Meanwhile the influence of the clergy under the leadership of the Sheikh family has been gradually increasing since the Kaba incident. In fact, Saudi Arabia is controlled by the two families of Al Saud and Sheikh. Generally, the Saud family controls political affairs and the Sheikh family is in charge of religious affairs and education. The formation of the Kingdom of Saudi Arabia, which was founded in 1932, was the outcome of an agreement between Mohammed ibn Saud and Mohammed ibn Abdul al-Wahhab. According to this agreement, the Saud family would rule the country by al-Wahhab’s interpretation of Islam, which is commonly known as Wahhabi Islam. Al-Wahhab’s Sheikh family would be in charge of monitoring whether the Saud family was properly implementing the teachings of Wahhabi Islam in the kingdom.

Prince Salman now wants to reduce the influence of this Sheikh family in Saudi politics, but these are the same clerics who opposed King Faisal’s reform initiatives. The Sheikh family controls the Sunni clerics, from the top to the grassroots levels. They are afraid that the reform process would reduce their influence in society. The clergy under the auspices of the Sheikh family is therefore the biggest obstacle to Salman’s reform process. Success depends on how effectively he can rein them in.

Many people see the reincarnation of Faisal in Salman. He realises that the Saudi economy cannot support the lavish royal lifestyle. The major challenge for the upcoming future is to keep consistently generating money in the economy. Walking in the same old conservative shoes will fail to bring greater economic prosperity, which may ultimately result in a challenge to royal authority. Crown Prince Salman is in a dire crisis. On the one hand, if he cannot improve the economy through modernisation, he might face severe unrest from the different segments of society; on the other hand, if he insists on modernisation, he might face resistance not only from the clergy under the leadership of the Sheikh family but also from his own royal family. But if he can walk consistently down the path of modernisation, how will that affect the Islamist movement around the world?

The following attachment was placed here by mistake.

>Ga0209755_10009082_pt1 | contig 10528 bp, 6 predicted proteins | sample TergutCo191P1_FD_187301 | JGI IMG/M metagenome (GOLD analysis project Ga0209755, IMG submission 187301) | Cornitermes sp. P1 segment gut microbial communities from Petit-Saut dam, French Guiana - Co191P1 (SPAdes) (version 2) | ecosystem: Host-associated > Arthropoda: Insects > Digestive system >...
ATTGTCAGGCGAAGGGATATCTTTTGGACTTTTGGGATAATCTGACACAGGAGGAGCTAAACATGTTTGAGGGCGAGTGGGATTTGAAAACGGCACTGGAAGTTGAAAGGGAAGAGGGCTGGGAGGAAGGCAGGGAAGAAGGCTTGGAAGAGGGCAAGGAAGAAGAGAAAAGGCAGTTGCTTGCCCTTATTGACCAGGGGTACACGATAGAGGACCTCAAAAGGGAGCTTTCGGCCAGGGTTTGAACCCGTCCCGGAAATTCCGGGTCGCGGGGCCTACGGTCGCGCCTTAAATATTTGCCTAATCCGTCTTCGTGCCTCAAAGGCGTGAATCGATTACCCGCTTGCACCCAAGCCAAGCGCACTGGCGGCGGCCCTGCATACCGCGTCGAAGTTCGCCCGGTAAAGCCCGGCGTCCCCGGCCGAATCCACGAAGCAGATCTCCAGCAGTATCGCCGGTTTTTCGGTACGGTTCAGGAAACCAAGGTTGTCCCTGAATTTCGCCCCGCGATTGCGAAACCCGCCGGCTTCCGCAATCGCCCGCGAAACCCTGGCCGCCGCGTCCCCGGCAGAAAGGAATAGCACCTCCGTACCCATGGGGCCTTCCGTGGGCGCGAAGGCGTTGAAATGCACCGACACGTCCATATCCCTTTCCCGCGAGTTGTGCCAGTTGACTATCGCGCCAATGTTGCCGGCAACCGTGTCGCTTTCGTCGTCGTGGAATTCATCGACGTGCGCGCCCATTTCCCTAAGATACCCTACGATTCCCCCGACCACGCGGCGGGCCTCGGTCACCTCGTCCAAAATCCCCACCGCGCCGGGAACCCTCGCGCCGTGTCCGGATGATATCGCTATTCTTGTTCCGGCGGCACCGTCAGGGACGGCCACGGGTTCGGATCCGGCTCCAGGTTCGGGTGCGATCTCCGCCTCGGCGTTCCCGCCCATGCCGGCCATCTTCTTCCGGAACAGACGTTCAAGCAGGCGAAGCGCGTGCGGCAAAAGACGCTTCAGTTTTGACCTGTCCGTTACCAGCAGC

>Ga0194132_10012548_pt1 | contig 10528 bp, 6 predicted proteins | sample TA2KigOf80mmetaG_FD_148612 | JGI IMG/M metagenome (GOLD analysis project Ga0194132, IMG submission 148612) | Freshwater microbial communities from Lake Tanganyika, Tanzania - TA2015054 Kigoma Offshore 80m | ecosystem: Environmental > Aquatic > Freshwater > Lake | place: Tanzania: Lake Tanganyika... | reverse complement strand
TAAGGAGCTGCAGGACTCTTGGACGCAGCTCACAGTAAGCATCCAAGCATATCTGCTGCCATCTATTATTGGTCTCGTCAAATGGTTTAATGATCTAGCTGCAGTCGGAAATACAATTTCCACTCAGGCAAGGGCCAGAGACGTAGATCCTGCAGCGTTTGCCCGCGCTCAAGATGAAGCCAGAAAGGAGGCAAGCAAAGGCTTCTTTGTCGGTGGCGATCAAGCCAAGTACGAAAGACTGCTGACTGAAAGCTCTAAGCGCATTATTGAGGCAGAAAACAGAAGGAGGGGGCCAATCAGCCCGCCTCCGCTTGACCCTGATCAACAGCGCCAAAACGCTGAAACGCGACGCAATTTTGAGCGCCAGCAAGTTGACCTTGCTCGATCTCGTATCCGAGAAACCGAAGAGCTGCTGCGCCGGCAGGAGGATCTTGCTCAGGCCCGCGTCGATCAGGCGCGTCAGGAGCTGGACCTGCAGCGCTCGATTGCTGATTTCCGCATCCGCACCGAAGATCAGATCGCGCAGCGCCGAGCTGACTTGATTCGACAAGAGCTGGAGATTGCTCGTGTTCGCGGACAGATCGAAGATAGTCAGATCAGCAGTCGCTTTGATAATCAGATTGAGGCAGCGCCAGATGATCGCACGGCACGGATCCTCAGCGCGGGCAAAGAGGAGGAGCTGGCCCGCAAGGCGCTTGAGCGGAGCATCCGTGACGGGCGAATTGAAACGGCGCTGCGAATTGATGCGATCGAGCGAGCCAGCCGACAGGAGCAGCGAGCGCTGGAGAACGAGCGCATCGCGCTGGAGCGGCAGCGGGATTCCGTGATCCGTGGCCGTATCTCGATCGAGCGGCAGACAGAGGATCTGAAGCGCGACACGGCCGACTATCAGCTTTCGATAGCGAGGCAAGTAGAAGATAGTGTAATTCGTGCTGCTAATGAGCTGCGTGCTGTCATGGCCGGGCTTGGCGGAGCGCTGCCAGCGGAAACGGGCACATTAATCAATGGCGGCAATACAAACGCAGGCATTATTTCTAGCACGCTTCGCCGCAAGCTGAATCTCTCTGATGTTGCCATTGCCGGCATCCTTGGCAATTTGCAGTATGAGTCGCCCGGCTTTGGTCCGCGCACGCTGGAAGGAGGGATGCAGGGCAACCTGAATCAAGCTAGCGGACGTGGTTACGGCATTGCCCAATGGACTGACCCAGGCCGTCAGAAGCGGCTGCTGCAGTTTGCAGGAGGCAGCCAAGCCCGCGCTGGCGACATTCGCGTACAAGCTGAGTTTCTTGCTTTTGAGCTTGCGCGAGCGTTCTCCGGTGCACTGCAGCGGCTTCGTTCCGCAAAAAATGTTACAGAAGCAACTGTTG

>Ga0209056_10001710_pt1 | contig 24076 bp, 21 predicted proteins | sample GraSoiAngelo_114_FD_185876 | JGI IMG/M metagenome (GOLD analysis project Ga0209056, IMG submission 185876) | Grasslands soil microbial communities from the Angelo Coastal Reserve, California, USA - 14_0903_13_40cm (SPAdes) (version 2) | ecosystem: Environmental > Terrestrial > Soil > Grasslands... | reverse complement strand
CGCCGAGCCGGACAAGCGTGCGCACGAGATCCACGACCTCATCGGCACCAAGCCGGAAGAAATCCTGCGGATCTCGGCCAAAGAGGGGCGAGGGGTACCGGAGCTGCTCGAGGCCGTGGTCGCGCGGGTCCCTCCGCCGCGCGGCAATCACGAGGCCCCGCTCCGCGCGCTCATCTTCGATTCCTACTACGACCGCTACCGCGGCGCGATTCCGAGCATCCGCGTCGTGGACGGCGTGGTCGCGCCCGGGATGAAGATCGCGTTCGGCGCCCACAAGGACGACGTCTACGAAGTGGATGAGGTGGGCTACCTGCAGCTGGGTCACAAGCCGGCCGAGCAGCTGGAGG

THE ISSUE OF ISLAMISM

The Sunni Islamists are closely watching these attempts to change Saudi Arabia. Although in theory they do not consider the Saudi kingdom to be ideal, they do feel a psychological alliance with Saudi society and portray it to their followers as the model Islamic society. And they receive financial and ideological patronisation from the Saudi kingdom. Now, due to economic pressure and his reform policies, Salman wants to gradually stop providing financial support to the Islamists and the radical groups.